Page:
We ascertained a large cohort of highly intermarried familial cases of retinal dystrophies to investigate the genetic basis of arRP. We previously reported five familial cases of arRP harboring pathogenic mutations in TULP1 . Since Iqbal and colleagues  published their study, we have ascertained more than 200 additional familial cases of arRP, and therefore, we reexamined our expanded cohort for mutations in TULP1 with closely spaced fluorescently labeled short tandem repeat (STR) markers spanning the TULP1 locus. These analyses identified seven additional intermarried families (PKRP259, PKRP268, PKRP301, PKRP309, PKRP356, PKRP364, and PKRP367) linked to TULP1 (Figure 1).
Affected individuals in these families fulfilled the diagnostic criteria of RP (Table 1). Fundus photographs of affected individuals revealed typical symptoms of RP, including attenuated retinal arteries, a waxy, pale optic disc, and bone spicule–like pigment deposits in the lateral and mid-periphery of the retina (Figure 2). Likewise, scotopic ERG recordings measured at −25 dB and photopic responses at 0 dB (30 Hz flicker) were undetectable in affected individuals, suggestive of compromised rod and cone photoreceptor cells, while unaffected individuals exhibited rod and cone responses in the normal range (Figure 3).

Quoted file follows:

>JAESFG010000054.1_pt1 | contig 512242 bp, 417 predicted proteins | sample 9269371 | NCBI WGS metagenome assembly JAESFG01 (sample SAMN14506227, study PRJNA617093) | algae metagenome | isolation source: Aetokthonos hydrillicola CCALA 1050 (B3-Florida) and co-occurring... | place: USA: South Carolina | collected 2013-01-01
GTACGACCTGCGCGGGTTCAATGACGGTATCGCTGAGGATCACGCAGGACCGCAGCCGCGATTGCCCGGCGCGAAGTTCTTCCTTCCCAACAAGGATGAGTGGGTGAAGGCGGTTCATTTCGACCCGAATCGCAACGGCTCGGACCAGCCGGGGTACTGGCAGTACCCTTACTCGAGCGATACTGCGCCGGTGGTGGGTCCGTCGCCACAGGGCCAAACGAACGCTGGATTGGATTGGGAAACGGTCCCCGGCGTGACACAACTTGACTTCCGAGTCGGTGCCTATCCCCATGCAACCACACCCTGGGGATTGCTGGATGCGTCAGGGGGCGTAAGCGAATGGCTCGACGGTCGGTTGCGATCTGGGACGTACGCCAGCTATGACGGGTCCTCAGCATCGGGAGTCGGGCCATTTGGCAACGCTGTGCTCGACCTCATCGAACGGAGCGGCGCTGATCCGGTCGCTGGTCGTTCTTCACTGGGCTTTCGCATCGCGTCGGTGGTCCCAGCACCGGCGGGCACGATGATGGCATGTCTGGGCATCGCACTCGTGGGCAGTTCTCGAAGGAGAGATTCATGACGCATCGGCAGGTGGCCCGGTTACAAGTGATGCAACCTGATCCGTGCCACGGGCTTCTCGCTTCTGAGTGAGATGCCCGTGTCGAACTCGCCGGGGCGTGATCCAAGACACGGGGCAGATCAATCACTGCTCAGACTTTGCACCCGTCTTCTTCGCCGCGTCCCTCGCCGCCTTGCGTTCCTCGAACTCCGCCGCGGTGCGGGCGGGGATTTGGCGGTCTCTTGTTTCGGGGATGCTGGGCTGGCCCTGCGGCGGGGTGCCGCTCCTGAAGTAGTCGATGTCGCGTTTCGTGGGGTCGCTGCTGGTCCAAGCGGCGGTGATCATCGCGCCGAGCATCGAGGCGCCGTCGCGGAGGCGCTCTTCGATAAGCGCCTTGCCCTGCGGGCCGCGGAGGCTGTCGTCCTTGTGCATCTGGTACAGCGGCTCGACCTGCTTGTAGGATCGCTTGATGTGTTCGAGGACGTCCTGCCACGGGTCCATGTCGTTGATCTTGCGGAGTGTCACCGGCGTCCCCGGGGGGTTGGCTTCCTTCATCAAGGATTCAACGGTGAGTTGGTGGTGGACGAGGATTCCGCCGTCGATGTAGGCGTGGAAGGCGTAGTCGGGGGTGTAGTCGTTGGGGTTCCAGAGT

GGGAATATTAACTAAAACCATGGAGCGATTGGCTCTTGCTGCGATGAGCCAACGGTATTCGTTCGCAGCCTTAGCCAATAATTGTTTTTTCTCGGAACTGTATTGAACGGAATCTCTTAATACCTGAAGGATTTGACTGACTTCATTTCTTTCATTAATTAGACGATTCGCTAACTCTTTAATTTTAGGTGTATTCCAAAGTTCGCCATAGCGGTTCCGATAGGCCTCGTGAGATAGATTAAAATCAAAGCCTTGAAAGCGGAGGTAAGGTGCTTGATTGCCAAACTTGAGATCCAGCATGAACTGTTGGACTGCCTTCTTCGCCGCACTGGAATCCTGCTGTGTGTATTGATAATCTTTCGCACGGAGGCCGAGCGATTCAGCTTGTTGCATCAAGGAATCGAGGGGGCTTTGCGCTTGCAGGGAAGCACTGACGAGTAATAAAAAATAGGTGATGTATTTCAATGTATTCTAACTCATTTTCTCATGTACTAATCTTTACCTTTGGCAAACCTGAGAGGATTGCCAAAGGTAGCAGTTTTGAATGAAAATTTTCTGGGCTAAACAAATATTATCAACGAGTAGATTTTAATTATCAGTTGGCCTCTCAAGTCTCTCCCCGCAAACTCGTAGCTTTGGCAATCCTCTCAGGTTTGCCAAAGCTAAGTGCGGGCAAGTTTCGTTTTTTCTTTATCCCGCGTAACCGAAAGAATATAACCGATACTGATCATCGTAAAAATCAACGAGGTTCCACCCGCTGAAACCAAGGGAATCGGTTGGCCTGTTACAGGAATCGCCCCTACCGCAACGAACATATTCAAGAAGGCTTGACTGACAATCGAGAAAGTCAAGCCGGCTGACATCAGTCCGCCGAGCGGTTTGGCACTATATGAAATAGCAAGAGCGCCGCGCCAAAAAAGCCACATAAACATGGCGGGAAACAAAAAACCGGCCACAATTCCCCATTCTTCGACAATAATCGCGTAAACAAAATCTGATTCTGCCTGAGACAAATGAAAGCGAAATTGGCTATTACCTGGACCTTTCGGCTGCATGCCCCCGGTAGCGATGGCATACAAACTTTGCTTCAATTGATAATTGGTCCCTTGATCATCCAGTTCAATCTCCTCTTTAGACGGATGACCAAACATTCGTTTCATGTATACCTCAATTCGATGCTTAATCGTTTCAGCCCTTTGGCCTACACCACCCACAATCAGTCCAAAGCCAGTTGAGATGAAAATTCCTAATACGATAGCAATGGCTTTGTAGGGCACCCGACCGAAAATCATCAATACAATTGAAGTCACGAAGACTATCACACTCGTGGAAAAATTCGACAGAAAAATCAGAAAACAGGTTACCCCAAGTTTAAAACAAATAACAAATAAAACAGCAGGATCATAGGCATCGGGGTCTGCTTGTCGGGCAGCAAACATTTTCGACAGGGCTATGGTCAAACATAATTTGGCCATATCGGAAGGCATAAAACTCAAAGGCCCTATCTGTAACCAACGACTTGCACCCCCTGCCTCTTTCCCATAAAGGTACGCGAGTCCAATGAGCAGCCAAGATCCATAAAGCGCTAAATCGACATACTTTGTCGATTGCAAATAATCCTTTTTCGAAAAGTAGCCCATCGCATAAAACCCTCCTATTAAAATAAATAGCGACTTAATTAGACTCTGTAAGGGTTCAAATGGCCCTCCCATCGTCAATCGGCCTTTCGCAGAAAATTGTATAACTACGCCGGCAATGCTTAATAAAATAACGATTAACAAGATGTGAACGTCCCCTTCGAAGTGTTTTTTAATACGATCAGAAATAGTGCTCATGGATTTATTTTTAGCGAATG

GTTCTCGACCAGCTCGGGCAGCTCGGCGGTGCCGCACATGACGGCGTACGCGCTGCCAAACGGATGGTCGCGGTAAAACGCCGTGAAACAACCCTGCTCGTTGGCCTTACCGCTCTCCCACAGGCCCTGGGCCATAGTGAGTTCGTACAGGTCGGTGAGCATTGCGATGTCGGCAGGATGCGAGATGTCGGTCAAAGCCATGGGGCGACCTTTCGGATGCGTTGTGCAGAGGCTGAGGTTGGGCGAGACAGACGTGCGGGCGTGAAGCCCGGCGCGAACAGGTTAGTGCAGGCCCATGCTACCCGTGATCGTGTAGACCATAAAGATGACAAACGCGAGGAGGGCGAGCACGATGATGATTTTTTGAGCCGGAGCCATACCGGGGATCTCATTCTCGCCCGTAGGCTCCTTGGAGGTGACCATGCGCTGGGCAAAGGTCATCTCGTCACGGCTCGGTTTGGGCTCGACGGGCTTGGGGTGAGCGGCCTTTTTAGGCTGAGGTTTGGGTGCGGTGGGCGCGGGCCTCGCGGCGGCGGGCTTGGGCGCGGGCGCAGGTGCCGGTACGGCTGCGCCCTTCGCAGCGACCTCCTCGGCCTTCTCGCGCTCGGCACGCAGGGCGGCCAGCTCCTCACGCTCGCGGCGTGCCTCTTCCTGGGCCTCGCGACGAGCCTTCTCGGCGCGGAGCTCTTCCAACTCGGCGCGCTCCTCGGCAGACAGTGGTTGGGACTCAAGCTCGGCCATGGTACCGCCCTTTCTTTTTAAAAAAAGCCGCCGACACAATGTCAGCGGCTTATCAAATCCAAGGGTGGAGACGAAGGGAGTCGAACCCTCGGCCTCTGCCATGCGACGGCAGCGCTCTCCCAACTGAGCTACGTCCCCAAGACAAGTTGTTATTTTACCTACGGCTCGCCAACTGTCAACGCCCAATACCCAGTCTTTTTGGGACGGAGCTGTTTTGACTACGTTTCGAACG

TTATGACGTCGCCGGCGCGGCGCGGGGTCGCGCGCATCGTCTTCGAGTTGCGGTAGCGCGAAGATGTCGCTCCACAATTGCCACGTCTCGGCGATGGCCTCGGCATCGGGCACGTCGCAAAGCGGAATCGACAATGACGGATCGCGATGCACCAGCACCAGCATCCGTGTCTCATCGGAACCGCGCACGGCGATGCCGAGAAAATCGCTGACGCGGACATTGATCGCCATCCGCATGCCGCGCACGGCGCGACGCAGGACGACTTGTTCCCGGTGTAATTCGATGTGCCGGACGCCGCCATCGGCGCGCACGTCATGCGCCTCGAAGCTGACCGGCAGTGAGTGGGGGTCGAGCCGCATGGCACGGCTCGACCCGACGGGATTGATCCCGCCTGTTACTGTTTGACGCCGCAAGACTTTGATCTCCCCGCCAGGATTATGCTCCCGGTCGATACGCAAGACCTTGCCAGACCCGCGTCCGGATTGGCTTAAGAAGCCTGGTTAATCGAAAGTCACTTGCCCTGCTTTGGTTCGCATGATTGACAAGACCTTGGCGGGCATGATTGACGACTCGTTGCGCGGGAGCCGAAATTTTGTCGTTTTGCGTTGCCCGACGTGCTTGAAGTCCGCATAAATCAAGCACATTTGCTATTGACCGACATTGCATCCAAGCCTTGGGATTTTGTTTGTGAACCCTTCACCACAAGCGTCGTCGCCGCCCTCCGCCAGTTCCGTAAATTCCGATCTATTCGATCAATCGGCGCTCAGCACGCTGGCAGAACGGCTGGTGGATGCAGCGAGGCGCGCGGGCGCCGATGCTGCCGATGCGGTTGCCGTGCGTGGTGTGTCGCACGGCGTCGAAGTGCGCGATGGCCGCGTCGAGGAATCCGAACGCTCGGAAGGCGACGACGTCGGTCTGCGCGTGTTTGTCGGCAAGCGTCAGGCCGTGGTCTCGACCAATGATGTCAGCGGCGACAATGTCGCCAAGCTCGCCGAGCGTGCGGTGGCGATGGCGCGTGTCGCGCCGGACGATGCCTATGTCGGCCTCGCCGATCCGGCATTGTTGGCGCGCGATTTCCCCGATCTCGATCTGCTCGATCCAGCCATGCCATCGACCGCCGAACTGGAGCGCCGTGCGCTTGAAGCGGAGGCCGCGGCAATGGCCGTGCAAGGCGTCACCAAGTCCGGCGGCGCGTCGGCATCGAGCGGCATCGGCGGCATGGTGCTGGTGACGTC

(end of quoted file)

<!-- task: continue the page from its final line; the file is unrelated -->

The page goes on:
All seven families yielded positive two-point LOD scores for chromosome 6p markers flanking TULP1 (Table 2). We sequenced all coding exons and the exon–intron boundaries of TULP1, which identified four different causal mutations. They included a novel missense variation in exon 15, c.1561C>T (p.P521S), in PKRP259 (Figure 4A); a homozygous splice site variant in intron 14, c.1495+4A>C, in PKRP268 that affects the conserved splice donor site (Figure 4B); a single base pair substitution in exon 14, c.1466A>G (p.K489R), in four families, PKRP301 (Figure 4C), PKRP309 (Figure 4D), PKRP356 (Figure 4E), and PKRP367 (Figure 4G); and a two-base deletion in exon 4, c.286_287delGA (p.E96Gfs77*), in PKRP364 (Figure 4F). These variants segregated in their respective families: Affected individuals were homozygous whereas unaffected individuals were heterozygous carriers or homozygous for the wild-type allele. These mutations were absent in ethnically matched control chromosomes and were not present in the 1000 Genomes database.